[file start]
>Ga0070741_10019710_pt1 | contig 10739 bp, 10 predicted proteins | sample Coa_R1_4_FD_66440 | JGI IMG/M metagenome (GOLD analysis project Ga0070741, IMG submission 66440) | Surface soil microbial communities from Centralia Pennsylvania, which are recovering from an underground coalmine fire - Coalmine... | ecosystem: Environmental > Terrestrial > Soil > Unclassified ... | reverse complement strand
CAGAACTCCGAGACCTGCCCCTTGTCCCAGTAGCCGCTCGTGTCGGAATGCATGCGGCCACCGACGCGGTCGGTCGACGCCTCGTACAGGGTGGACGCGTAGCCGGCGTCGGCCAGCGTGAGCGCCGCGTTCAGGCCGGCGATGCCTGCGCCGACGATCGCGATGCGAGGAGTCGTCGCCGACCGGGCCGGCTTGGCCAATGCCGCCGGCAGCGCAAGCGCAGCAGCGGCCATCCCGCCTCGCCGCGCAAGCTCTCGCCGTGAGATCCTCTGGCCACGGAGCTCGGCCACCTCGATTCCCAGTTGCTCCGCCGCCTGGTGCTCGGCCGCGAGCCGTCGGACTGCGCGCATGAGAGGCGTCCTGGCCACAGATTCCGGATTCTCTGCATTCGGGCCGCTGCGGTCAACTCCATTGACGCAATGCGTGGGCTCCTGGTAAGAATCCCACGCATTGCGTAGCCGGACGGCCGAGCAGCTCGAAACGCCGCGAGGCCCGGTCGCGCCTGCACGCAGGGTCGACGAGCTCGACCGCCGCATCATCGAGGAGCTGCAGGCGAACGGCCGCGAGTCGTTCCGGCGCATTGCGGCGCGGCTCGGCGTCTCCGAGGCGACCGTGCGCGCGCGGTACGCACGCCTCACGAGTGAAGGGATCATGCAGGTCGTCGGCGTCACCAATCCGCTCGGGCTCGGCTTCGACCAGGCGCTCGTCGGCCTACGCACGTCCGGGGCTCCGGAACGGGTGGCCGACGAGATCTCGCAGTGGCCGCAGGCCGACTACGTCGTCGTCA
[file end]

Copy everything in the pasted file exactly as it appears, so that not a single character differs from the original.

>Ga0070741_10019710_pt1 | contig 10739 bp, 10 predicted proteins | sample Coa_R1_4_FD_66440 | JGI IMG/M metagenome (GOLD analysis project Ga0070741, IMG submission 66440) | Surface soil microbial communities from Centralia Pennsylvania, which are recovering from an underground coalmine fire - Coalmine... | ecosystem: Environmental > Terrestrial > Soil > Unclassified ... | reverse complement strand
CAGAACTCCGAGACCTGCCCCTTGTCCCAGTAGCCGCTCGTGTCGGAATGCATGCGGCCACCGACGCGGTCGGTCGACGCCTCGTACAGGGTGGACGCGTAGCCGGCGTCGGCCAGCGTGAGCGCCGCGTTCAGGCCGGCGATGCCTGCGCCGACGATCGCGATGCGAGGAGTCGTCGCCGACCGGGCCGGCTTGGCCAATGCCGCCGGCAGCGCAAGCGCAGCAGCGGCCATCCCGCCTCGCCGCGCAAGCTCTCGCCGTGAGATCCTCTGGCCACGGAGCTCGGCCACCTCGATTCCCAGTTGCTCCGCCGCCTGGTGCTCGGCCGCGAGCCGTCGGACTGCGCGCATGAGAGGCGTCCTGGCCACAGATTCCGGATTCTCTGCATTCGGGCCGCTGCGGTCAACTCCATTGACGCAATGCGTGGGCTCCTGGTAAGAATCCCACGCATTGCGTAGCCGGACGGCCGAGCAGCTCGAAACGCCGCGAGGCCCGGTCGCGCCTGCACGCAGGGTCGACGAGCTCGACCGCCGCATCATCGAGGAGCTGCAGGCGAACGGCCGCGAGTCGTTCCGGCGCATTGCGGCGCGGCTCGGCGTCTCCGAGGCGACCGTGCGCGCGCGGTACGCACGCCTCACGAGTGAAGGGATCATGCAGGTCGTCGGCGTCACCAATCCGCTCGGGCTCGGCTTCGACCAGGCGCTCGTCGGCCTACGCACGTCCGGGGCTCCGGAACGGGTGGCCGACGAGATCTCGCAGTGGCCGCAGGCCGACTACGTCGTCGTCA